A student receives a face mask before taking an exam in Damascus, capital of Syria, August 13, 2020 (Ammar Safarjalani/Xinhua)
As the Assad regime acknowledges less than 2,200 Coronavirus cases in its areas of Syria, a London School of Economics model forecasts 2 million infections across the country by the end of August.
The regime’s Health Ministry declared 70 new cases on Saturday for a total of 2,143, with one death raising the official toll to 85.
But since the first case was acknowledged in March, medics, activists, and residents have said the toll is far higher.
Medical workers have spoken of overcrowded hospitals and shortages of resources, but with State security officers in medical facilities, the doctors have been warned not to reveal the extent of the outbreak.
The virus is also spreading across opposition-held northwest Syria and the Kurdish-held northeast. Both areas face acute shortages of testing kits, equipment, and hospital space, and many of the more than 1 million displaced people in the northwest are in crowded and unhygienic camps.
With more than 6 million Syrian refugees amid a 113-month conflict, the country’s remaining population is estimated at 17.5 million people.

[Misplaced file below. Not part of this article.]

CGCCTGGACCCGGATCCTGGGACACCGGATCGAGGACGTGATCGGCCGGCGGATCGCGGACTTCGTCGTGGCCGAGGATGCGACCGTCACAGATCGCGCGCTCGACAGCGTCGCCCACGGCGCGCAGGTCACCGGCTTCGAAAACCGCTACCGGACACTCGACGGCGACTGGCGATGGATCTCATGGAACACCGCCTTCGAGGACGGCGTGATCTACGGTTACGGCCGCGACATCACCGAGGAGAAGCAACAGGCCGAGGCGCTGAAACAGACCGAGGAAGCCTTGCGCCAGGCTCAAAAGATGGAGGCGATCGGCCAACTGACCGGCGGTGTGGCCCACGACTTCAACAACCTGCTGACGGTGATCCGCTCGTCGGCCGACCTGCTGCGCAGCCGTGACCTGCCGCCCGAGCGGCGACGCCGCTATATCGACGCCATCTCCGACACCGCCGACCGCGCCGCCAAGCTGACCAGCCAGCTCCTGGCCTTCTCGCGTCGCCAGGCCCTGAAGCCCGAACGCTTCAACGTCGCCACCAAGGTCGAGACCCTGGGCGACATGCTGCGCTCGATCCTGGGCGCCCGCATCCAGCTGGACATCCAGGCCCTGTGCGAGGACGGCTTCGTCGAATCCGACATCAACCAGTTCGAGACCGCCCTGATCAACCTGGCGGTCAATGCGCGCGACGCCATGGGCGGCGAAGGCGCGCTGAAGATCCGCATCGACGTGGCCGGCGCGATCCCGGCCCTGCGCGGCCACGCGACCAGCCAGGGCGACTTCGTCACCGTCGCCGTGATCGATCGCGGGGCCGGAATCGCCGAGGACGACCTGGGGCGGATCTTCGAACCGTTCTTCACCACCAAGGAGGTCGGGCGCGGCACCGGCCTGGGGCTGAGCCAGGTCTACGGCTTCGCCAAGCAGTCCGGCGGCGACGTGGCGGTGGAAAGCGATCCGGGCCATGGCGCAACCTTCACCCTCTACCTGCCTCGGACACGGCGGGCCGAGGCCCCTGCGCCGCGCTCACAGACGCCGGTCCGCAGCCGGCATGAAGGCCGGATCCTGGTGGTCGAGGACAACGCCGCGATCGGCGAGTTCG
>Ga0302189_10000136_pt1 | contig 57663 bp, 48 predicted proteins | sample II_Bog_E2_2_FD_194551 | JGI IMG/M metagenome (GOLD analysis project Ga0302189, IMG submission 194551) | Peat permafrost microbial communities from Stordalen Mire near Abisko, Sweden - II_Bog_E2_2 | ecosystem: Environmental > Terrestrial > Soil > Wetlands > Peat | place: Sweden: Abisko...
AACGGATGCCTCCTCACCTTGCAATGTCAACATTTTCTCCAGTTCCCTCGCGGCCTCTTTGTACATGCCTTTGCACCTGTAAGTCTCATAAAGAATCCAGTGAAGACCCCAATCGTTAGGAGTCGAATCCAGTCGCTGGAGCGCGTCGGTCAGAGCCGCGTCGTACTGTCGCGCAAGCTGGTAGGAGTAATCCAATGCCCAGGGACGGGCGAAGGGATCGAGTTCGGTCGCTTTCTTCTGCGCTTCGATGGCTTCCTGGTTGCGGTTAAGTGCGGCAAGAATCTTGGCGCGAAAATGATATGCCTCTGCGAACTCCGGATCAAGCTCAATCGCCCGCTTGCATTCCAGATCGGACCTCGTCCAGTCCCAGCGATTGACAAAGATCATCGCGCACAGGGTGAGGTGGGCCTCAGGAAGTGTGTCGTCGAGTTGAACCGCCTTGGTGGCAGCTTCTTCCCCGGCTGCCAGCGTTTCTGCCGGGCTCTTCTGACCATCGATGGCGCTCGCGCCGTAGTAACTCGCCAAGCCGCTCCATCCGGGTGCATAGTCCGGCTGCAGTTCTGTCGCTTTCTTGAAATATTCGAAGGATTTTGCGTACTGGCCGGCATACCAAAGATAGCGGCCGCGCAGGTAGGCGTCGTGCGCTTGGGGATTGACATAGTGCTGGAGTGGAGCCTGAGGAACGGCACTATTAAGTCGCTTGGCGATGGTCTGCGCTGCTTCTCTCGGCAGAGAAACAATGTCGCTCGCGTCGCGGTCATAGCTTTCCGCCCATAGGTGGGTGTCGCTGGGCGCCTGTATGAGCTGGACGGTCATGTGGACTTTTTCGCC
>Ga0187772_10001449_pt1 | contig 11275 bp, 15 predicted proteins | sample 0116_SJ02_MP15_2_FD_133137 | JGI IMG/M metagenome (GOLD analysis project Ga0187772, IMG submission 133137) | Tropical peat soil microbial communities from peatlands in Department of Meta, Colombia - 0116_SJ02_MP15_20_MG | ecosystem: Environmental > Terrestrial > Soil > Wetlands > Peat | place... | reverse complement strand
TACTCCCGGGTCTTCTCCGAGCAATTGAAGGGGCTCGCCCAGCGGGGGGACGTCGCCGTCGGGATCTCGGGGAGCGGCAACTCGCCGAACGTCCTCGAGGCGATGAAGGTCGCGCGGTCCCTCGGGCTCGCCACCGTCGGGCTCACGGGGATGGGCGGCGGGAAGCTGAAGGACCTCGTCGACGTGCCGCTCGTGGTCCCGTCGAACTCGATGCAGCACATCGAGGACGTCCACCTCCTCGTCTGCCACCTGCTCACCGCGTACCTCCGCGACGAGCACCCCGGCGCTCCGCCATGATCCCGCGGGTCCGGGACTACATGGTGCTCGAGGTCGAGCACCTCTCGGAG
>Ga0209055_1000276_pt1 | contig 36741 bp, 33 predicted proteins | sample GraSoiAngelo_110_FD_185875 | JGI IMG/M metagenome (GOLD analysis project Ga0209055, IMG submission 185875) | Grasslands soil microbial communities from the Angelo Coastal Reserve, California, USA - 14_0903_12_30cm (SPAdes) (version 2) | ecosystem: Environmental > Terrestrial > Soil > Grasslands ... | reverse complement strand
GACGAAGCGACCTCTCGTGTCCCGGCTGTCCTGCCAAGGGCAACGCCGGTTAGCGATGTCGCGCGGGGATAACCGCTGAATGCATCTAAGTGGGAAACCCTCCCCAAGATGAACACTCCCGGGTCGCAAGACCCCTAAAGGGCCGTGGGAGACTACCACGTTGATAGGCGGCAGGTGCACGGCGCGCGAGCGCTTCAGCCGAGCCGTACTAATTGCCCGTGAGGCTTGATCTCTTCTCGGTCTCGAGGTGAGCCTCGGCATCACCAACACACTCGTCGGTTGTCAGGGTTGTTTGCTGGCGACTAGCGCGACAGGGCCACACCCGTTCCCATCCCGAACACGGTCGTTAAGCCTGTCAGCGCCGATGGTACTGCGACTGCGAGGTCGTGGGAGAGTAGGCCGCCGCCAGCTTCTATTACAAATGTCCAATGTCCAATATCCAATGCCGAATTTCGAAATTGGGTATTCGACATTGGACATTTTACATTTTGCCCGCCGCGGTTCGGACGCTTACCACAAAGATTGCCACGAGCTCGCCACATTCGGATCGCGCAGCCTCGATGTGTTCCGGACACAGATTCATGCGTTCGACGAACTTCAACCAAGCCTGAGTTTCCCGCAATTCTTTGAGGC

“Complete Lockdown” Needed
The LSE researchers say there were about 35,000 active cases in Syria at the end of July. They continue:
Currently, a very limited number of containment mitigation measures are in place in Syria. Should this continue to be the case and with low improvement of public commitment, our modelling predicts around 2 million COVID-19 active cases by end of August 2020.
If effective measure were introduced and were accompanied by public commitment, this would take the number of active cases down to about 100,000.
The model estimates an R0 transmission rate of 3, with each infected person spreading the virus to three others. To contain the virus, the target is to bring the rate under 1.
The researchers’ scenario is based on an absence of strict measures by the regime, projecting 119,000 deaths.
The model assesses that with some restrictions limiting the R0 rate to 2, there will be 289,500 cases and about 17,400 deaths. The introduction of effective measures and increased awareness”, bringing the rate to 1, holds down cases to 101,000 and deaths to about 6,100.
In March, the Cabinet imposed some restrictions on businesses and movement, with restriction of travel between provinces and curfews. However, the measure were lifted within weeks amid Syria’s economic crisis.
Last month, the Dean of the Faculty of Medicine at Damascus University, Dr. Nubogh al-Awwa, warned, “The continued recording of advanced infections at this pace will lead to a major problem during the coming period….The virus has become fiercer”.
However, he rejected any renewal of stay-at-home measures and restrictions, “Economic and living conditions do not allow for [this].”
Zaki Mehchy, who led the LSE research teams, counters, “The Syrian government should impose a complete lockdown including the closure of all economic activities except the essential ones.”